How do we honor a Goddess whose last known popular worship was thousands of years ago? While we can certainly learn from what was done in the past, we need to look to the present and the future to develop methods of worship that are relevant to modern Pagans and Polytheists. Human society has evolved tremendously over the past few millenia – why wouldn’t how we relate to our Deities do the same?
To create a meaningful modern practice, we must merge the Old Ways with new ones, follow our Divine intuitive guidance, and most importantly, listen to Aphrodite!
Who and What are We Worshipping?
When we worship a Deity, we show honor and reverence not only for that Deity, but also to the virtues they represent. Who and What we worship are inextricably intertwined. We honor the values represented by the Gods, and we honor the Gods as genitors of those ideals.
Aphrodite is traditionally depicted as the Goddess of Love. She is that, and so much more! I’ve explored some of the different aspects of Aphrodite in my writings on this blog, but let’s focus on Love for the purposes of this article.
Love is a cornerstone of the human experience. Love is so universal that this part of Aphrodite’s sphere of influence has not changed much since Ancient Greece. Throughout history, Aphrodite has been a symbol of both Divine and Earthly Love (as her common epithets Ουρανια [Ourania] and Πανδημος [Pandêmos] attest). I don’t necessarily agree with the delineation between the two – I believe all love has Divine qualities and that any love to, from, or between humans is Earthly because of our connection with the material world. No one kind of love is better than the other.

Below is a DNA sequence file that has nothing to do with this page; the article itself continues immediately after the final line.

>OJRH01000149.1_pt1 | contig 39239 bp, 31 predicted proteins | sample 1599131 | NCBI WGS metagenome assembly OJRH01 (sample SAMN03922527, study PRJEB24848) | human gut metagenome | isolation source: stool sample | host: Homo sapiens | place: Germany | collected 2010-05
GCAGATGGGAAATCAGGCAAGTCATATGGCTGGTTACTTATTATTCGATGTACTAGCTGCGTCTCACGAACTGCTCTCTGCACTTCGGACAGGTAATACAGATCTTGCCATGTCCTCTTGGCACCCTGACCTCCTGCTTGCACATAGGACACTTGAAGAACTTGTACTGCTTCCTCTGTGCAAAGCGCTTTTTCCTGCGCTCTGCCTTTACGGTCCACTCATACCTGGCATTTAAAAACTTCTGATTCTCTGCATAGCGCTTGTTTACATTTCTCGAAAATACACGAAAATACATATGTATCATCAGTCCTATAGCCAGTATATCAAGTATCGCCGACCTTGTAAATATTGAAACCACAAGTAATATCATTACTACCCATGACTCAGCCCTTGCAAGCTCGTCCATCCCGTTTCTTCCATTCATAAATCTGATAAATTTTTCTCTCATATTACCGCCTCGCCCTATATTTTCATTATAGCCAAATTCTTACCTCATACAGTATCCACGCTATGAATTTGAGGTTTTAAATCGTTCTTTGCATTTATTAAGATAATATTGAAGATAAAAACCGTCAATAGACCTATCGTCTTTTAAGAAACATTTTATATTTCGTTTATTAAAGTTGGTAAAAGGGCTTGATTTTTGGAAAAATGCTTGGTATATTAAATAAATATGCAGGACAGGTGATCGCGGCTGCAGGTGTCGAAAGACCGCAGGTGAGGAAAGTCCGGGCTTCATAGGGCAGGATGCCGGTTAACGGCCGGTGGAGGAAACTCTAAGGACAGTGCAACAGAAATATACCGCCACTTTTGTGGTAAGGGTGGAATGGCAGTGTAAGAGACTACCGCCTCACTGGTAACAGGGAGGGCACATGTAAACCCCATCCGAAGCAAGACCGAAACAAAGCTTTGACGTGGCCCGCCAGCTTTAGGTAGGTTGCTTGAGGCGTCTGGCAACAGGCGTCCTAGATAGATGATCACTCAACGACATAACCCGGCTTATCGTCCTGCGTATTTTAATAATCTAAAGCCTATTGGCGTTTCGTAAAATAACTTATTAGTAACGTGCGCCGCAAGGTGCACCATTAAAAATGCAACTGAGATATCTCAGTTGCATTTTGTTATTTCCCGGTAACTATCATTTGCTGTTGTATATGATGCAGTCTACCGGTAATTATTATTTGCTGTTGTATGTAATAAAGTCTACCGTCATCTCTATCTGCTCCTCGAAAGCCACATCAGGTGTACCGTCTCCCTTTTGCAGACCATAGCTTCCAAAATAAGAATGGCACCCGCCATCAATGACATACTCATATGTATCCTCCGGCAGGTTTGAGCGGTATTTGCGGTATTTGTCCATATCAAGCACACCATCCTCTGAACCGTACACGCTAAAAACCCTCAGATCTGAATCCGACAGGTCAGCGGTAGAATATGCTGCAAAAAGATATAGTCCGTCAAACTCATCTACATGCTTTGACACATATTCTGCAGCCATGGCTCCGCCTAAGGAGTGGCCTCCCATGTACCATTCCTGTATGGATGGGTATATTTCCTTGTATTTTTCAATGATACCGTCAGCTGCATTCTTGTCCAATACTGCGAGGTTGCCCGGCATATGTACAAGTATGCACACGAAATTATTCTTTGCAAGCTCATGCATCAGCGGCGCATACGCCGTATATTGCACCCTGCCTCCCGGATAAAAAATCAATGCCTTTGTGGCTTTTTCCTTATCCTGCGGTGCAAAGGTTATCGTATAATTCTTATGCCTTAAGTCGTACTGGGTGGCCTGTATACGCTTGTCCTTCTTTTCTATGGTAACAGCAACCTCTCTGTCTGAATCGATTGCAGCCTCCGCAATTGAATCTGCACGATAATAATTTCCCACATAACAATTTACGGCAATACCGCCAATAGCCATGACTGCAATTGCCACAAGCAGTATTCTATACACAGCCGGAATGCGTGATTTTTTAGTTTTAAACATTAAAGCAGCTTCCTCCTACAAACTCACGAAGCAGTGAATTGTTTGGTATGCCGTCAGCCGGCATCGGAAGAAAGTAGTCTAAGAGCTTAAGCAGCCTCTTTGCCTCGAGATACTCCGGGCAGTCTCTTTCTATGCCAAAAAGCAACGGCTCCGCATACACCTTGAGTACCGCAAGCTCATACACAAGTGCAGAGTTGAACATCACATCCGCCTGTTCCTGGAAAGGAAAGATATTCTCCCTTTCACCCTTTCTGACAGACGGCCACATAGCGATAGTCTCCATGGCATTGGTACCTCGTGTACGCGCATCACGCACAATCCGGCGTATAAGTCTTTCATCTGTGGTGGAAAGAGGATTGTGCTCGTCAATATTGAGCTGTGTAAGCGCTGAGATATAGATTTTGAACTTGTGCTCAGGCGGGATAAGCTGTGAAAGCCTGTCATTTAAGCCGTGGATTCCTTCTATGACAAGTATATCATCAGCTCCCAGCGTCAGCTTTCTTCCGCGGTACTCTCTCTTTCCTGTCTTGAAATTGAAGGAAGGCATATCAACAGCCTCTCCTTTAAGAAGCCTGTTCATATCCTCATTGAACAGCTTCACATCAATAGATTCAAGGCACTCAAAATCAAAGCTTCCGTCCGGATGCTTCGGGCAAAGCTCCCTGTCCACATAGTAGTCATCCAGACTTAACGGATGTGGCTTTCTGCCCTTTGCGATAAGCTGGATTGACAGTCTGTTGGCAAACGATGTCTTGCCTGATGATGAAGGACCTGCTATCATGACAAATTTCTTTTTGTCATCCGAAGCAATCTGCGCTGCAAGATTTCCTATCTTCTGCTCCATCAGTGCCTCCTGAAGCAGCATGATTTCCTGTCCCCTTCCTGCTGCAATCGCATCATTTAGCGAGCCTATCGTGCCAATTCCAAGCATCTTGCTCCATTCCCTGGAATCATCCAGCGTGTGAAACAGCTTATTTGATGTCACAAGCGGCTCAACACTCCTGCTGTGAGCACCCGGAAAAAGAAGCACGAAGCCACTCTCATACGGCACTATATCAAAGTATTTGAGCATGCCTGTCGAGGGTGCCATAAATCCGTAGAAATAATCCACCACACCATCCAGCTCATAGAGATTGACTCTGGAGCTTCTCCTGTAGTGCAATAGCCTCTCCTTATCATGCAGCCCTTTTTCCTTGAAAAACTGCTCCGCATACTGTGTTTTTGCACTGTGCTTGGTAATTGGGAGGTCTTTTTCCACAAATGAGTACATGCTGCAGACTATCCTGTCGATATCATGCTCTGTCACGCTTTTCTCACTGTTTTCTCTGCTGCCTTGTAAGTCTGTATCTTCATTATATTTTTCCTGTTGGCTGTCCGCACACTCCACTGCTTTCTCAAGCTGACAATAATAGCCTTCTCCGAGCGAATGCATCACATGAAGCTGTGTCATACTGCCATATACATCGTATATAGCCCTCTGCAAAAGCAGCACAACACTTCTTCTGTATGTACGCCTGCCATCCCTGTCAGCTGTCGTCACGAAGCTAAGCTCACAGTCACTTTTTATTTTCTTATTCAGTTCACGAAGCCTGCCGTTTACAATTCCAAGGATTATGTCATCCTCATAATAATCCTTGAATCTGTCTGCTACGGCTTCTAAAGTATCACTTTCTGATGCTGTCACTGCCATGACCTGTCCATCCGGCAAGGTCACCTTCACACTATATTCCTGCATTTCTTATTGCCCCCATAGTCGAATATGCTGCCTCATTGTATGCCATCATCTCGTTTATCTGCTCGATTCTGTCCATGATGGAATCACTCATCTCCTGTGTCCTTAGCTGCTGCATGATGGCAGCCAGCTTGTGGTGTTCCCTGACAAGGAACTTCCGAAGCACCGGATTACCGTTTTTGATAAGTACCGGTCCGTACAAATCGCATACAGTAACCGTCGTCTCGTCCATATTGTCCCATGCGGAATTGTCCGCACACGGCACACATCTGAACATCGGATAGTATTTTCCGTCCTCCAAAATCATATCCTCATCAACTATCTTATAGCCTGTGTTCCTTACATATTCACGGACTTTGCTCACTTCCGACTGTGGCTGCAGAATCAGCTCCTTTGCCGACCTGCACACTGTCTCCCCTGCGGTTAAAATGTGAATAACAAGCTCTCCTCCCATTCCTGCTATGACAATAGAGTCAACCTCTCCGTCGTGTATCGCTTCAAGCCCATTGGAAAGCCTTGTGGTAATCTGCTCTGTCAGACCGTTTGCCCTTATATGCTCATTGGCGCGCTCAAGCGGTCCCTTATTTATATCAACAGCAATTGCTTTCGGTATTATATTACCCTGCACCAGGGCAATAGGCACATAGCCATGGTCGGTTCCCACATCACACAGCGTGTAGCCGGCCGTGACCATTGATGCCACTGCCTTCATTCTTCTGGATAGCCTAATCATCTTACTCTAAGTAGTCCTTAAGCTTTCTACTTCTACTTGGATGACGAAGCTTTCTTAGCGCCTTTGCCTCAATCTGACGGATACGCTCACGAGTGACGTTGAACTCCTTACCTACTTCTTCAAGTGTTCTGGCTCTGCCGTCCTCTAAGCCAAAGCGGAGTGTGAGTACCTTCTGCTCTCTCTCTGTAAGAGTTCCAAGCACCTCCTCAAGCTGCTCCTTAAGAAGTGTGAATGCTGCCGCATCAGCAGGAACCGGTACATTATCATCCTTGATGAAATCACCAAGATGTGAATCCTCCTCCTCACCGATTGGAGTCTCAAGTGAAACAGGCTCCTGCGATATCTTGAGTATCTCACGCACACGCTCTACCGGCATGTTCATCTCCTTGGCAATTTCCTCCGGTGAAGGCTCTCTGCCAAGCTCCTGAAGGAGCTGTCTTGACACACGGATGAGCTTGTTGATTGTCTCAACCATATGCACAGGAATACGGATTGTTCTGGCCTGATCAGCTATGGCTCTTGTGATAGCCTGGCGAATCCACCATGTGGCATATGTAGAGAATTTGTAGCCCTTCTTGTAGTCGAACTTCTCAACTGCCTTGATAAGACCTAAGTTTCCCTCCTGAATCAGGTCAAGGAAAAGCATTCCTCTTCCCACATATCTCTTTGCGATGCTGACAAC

I do think that this aspect of Aphrodite’s sphere of influence has shifted somewhat in the present day. Yes, she is a Goddess of romantic love, passionate love, and even lust – But she is also a Goddess of familial love, love of friends, passions of all kinds, love of objects and activities, and love of ourselves.
The entrance of self-compassion into Aphrodite’s sphere is perhaps the biggest change I have seen in contrast with the ancient lore, and I believe it also parallels the evolution in our society. Self-compassion has always been needed, but never more so that it is today. In the age of perfectly manicured Instagram feeds, diet and exercise marketing, and all the ways our modern world tells us that we aren’t enough, we need self-compassion now more than ever. Aphrodite reminds us to be gentle to ourselves and others. She instills in us the knowledge that We Are Enough.
Why Do We Worship Aphrodite?
The next most important question is: Why do we worship? We must have a compelling reason to give honor and reverence to a Deity, to set aside time in our increasingly busy lives for worship, and to place a value on this type of relationship with the Divine.
I’ve already written about this at length in Reclaiming Worship as a Modern Pagan, and I encourage you to read that post in its entirety (especially if using the word “worship” makes you feel uncomfortable). I’ll summarize here:
I worship Aphrodite because She is worthy of respect and adoration… I worship Aphrodite to celebrate Her, to honor Her, to show veneration for the values She represents, to express gratitude for Her blessings, and so that I may become closer to Her. Even the word “veneration” itself is associated with Her! “Veneration” comes from the Latin Venus, meaning “beauty, love, and desire,” and is associated with Aphrodite’s Roman counterpart. The Italian word for “worship” – venerare – comes from the same root (Venere is Venus in Italian).
To me, all of this links back to love. Love is the root of worship. Love is the inspiration… We worship a Deity because we love them, because we admire their virtues, because we respect their work in this world (and in others), and because we want to, not because we have to.Reclaiming Worship As A Modern Pagan – Priestess of Aphrodite
When Do We Worship Aphrodite?